The US Government has imposed export sanctions on China’s leading chipmaker, Semiconductor Manufacturing International Corporation (SMIC), citing “unacceptable risk” that equipment supplied to it could be diverted for military purposes.
The latest move by the Trump administration threatens to cut off China’s biggest chipmaker from crucial US software and chip making equipment.
According to a letter from the Commerce Department, suppliers will now need to apply for individual export licenses to ship such products to SMIC.
SMIC said it has yet to receive any official notice of the restrictions, and denied allegations of any ties to the Chinese military or any other military end-users.
“SMIC reiterates that it manufactures semiconductors and provides services solely for civilian and commercial end-users and end-uses,” said a SMIC spokeswoman on Sunday 27 September.
The Commerce Department’s Bureau of Industry and Security, the agency responsible for export control, declined to comment specifically on SMIC, but said it was ‘constantly monitoring and assessing any potential threats to US national security and foreign policy interests’.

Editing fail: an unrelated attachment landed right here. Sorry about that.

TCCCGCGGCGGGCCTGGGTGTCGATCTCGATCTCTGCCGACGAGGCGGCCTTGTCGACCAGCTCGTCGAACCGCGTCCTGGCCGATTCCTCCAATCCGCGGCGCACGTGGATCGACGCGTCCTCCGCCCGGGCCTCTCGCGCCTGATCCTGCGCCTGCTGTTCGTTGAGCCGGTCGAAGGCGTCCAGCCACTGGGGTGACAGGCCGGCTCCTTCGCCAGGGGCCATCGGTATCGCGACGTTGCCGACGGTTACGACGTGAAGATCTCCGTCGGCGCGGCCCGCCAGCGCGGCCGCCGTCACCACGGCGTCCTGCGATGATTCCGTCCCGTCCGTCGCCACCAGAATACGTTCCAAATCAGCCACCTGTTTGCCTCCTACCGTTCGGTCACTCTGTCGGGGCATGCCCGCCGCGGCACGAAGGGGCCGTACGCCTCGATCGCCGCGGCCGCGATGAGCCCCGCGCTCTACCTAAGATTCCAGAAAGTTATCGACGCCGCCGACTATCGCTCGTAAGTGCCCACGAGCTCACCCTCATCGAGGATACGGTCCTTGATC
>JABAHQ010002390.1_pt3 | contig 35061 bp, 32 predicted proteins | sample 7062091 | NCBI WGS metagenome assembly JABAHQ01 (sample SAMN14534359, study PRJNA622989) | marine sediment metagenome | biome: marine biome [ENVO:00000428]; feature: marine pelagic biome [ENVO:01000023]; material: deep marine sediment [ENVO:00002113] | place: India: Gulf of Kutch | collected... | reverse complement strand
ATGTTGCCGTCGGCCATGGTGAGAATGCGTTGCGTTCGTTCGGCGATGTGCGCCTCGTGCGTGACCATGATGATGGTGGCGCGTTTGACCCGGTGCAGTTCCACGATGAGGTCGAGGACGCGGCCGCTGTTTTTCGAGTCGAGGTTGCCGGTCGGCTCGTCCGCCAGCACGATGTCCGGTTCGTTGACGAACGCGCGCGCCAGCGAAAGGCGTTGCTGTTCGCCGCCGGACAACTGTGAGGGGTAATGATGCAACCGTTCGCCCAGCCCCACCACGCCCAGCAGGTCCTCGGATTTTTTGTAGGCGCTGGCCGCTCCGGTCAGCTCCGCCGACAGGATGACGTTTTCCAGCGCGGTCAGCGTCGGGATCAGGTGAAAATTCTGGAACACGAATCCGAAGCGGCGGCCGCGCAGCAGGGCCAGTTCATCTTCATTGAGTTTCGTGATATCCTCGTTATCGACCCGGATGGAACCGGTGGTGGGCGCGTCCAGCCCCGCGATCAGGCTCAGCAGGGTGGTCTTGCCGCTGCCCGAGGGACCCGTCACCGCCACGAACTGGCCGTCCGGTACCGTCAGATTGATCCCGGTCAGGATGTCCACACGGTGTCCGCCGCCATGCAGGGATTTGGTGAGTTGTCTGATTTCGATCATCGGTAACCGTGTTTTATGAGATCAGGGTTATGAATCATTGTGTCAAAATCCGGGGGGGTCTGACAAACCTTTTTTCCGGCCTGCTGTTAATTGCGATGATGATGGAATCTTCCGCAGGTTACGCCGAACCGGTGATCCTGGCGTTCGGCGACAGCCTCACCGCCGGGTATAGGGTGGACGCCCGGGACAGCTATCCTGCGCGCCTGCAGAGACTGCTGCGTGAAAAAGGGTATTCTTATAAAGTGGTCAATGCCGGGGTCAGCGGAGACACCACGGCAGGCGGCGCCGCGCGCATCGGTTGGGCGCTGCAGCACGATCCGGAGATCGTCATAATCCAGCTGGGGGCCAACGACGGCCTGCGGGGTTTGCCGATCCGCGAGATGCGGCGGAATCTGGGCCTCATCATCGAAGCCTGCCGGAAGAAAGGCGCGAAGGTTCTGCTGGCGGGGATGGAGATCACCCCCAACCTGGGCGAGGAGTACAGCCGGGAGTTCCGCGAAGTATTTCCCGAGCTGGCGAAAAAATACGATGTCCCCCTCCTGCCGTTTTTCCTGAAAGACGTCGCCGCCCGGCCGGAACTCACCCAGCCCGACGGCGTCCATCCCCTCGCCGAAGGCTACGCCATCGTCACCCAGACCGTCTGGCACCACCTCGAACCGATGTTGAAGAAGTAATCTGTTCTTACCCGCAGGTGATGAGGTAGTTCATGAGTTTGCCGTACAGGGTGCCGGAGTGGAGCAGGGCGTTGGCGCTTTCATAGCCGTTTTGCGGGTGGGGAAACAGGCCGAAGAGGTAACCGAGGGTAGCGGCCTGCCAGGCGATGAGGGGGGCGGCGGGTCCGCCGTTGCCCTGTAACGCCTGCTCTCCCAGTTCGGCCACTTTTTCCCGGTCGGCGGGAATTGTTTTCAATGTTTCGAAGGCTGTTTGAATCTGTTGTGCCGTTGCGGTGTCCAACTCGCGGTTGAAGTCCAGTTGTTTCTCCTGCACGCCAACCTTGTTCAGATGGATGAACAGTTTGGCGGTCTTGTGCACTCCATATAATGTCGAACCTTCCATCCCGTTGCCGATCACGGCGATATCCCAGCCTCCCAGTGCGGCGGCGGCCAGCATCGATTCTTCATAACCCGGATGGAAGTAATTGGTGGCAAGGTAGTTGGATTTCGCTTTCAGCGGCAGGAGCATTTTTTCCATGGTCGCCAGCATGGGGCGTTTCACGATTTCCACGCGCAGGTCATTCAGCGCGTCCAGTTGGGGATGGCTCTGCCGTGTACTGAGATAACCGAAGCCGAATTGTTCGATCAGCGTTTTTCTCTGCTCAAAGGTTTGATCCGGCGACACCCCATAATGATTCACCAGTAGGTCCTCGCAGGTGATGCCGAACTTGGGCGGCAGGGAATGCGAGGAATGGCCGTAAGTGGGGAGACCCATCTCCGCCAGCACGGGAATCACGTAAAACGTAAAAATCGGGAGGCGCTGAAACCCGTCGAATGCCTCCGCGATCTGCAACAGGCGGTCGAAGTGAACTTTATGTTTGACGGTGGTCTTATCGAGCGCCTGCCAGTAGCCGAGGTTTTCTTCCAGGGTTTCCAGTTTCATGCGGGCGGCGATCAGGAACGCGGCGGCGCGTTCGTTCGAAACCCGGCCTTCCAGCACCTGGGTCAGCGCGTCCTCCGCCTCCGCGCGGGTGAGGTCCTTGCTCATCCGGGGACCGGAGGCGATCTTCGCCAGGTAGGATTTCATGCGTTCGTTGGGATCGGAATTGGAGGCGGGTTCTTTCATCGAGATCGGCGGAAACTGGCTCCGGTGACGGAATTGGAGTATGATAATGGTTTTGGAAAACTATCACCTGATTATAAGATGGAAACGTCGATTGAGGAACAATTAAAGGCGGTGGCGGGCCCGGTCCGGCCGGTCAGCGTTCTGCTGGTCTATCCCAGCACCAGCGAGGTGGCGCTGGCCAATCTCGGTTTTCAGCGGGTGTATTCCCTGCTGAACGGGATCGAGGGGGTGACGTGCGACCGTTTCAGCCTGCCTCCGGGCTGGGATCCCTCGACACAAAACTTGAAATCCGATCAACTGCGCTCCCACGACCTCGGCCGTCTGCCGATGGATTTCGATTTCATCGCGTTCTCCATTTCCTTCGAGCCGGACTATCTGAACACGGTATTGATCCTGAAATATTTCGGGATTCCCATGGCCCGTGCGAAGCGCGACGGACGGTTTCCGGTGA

US-China Tech War
SMIC is the latest leading Chinese technology company to face US trade restrictions related to national security issues or US foreign policy efforts. Previously, telecoms giant Huawei had its access to high-end chips curtailed, after being added to a Commerce Department blacklist.
More recently, the Trump administration has threatened to shut down popular social media apps TikTok and WeChat in the US, citing national security concerns stemming from its Chinese ownership. Since then, both WeChat owner, Tencent, and TikTok owner, ByteDance, have announced plans to expand into Singapore to target the lucrative Southeast Asia market.
While there has been a lot of coverage on TikTok, Washington-based international trade lawyer Nicholas Klein commented: “The more significant action – from a global economic standpoint and that will have considerable ripple effects through global supply chains – are the increasing restrictions on SMIC and other Chinese national champions like Huawei.”
He added that these actions are more likely to draw a retaliatory response from Beijing.
Beijing’s Ministry of Foreign Affairs has previously declared its opposition to US sanctions on Chinese companies. Last weekend, China’s Ministry of Commerce announced broad powers to curb the operations of foreign companies deemed ‘unreliable’, including companies that ‘boycott or cut off supplies’ to Chinese companies.
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